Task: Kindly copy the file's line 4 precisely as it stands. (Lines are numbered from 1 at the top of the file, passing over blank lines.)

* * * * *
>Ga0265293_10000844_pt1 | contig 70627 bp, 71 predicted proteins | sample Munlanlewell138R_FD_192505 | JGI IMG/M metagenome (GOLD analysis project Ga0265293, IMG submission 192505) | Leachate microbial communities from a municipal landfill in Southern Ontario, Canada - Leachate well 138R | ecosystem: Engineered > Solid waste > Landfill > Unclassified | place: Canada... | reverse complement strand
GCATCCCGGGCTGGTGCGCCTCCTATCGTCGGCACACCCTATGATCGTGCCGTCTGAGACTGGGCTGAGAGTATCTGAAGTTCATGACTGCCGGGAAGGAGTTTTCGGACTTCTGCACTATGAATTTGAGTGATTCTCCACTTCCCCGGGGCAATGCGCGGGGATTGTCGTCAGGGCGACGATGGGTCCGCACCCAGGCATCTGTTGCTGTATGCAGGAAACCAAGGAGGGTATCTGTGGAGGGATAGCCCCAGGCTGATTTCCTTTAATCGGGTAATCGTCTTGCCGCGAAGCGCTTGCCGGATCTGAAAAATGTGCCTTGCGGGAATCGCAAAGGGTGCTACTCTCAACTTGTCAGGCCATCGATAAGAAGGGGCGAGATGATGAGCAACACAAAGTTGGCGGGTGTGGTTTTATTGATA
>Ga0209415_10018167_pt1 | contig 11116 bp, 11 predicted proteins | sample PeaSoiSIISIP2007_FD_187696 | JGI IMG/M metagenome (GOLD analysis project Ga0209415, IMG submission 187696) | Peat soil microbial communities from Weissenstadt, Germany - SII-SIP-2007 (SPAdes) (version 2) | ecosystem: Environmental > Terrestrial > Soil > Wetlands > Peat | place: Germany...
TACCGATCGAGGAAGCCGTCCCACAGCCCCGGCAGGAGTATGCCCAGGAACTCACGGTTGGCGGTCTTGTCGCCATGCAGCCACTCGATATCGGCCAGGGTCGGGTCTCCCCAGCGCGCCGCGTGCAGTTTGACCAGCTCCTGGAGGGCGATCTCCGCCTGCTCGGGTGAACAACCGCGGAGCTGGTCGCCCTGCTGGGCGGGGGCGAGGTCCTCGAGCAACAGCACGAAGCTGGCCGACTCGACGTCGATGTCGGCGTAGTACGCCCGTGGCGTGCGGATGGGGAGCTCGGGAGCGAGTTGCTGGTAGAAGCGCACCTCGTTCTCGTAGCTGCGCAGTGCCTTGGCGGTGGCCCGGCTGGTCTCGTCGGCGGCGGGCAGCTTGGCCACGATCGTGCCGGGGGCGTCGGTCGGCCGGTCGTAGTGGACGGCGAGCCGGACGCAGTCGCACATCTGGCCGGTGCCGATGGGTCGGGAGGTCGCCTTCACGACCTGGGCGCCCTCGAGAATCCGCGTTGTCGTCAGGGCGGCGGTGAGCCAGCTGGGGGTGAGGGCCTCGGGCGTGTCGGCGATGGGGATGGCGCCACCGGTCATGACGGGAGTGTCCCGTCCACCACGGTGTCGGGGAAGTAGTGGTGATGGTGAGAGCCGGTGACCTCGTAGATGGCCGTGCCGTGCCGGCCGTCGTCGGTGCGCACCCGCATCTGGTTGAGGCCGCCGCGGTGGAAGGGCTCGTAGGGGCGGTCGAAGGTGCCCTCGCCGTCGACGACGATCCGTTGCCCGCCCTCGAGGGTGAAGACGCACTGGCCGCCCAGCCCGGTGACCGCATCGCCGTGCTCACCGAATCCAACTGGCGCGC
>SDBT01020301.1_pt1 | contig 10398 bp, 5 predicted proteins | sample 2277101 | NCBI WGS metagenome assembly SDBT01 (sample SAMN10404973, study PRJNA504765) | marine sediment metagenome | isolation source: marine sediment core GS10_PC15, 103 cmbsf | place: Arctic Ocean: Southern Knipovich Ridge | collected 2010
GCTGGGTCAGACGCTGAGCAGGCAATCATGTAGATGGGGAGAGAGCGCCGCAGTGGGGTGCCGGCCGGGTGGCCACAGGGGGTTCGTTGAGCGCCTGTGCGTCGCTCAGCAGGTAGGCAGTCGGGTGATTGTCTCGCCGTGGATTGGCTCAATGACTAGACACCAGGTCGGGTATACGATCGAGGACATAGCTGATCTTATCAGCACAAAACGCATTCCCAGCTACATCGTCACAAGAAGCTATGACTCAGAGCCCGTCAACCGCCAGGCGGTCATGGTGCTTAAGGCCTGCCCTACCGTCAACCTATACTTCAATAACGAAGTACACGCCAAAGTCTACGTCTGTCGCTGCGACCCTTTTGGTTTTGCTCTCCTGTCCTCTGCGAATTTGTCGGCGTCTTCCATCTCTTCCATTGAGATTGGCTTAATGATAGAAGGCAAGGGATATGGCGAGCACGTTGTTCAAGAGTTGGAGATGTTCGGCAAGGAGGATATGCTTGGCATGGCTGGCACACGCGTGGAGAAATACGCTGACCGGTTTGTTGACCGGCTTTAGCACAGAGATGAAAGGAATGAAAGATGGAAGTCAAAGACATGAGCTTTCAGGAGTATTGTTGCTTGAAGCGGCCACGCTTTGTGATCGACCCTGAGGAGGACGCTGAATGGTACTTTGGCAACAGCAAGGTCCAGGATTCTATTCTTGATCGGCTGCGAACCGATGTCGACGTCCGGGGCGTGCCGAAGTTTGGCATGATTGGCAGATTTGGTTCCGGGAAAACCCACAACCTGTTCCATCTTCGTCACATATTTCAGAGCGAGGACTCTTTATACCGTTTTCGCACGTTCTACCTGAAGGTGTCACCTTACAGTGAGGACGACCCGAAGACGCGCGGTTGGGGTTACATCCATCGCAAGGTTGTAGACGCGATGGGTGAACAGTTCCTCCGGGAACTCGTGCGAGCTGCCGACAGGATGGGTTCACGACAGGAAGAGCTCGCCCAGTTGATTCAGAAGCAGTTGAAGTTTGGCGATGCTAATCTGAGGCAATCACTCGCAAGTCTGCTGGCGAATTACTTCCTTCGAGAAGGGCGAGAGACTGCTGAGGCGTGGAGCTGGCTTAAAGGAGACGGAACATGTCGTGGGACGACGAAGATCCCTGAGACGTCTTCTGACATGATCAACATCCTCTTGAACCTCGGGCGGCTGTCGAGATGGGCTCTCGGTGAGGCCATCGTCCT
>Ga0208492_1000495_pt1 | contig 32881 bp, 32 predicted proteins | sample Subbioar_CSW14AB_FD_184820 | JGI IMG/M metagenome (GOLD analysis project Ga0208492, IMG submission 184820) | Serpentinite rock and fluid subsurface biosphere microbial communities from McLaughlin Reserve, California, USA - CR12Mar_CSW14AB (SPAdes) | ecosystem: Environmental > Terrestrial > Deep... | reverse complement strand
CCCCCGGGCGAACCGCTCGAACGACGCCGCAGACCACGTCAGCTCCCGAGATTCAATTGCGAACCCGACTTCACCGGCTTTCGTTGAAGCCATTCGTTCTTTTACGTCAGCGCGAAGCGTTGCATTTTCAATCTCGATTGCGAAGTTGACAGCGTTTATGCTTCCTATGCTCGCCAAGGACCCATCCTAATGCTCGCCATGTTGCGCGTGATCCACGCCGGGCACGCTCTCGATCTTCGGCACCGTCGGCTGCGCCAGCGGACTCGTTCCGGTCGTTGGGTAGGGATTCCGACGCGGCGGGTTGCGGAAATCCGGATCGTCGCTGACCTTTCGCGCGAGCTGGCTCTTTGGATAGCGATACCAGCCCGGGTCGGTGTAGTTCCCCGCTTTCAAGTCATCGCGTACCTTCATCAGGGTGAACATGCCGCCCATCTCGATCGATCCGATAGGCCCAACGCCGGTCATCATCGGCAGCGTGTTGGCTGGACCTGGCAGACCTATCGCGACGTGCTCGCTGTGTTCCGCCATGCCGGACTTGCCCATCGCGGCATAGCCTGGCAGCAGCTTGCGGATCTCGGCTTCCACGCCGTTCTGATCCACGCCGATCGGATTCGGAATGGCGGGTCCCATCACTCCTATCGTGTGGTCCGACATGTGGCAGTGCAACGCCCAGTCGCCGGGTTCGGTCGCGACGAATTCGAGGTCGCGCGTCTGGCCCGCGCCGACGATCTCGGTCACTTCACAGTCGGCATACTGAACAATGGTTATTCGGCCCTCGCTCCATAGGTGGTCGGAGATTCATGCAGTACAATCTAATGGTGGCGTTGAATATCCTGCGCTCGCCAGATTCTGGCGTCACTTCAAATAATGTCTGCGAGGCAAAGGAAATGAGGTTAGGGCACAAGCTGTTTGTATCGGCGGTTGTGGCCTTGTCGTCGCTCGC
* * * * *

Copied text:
TACCGATCGAGGAAGCCGTCCCACAGCCCCGGCAGGAGTATGCCCAGGAACTCACGGTTGGCGGTCTTGTCGCCATGCAGCCACTCGATATCGGCCAGGGTCGGGTCTCCCCAGCGCGCCGCGTGCAGTTTGACCAGCTCCTGGAGGGCGATCTCCGCCTGCTCGGGTGAACAACCGCGGAGCTGGTCGCCCTGCTGGGCGGGGGCGAGGTCCTCGAGCAACAGCACGAAGCTGGCCGACTCGACGTCGATGTCGGCGTAGTACGCCCGTGGCGTGCGGATGGGGAGCTCGGGAGCGAGTTGCTGGTAGAAGCGCACCTCGTTCTCGTAGCTGCGCAGTGCCTTGGCGGTGGCCCGGCTGGTCTCGTCGGCGGCGGGCAGCTTGGCCACGATCGTGCCGGGGGCGTCGGTCGGCCGGTCGTAGTGGACGGCGAGCCGGACGCAGTCGCACATCTGGCCGGTGCCGATGGGTCGGGAGGTCGCCTTCACGACCTGGGCGCCCTCGAGAATCCGCGTTGTCGTCAGGGCGGCGGTGAGCCAGCTGGGGGTGAGGGCCTCGGGCGTGTCGGCGATGGGGATGGCGCCACCGGTCATGACGGGAGTGTCCCGTCCACCACGGTGTCGGGGAAGTAGTGGTGATGGTGAGAGCCGGTGACCTCGTAGATGGCCGTGCCGTGCCGGCCGTCGTCGGTGCGCACCCGCATCTGGTTGAGGCCGCCGCGGTGGAAGGGCTCGTAGGGGCGGTCGAAGGTGCCCTCGCCGTCGACGACGATCCGTTGCCCGCCCTCGAGGGTGAAGACGCACTGGCCGCCCAGCCCGGTGACCGCATCGCCGTGCTCACCGAATCCAACTGGCGCGC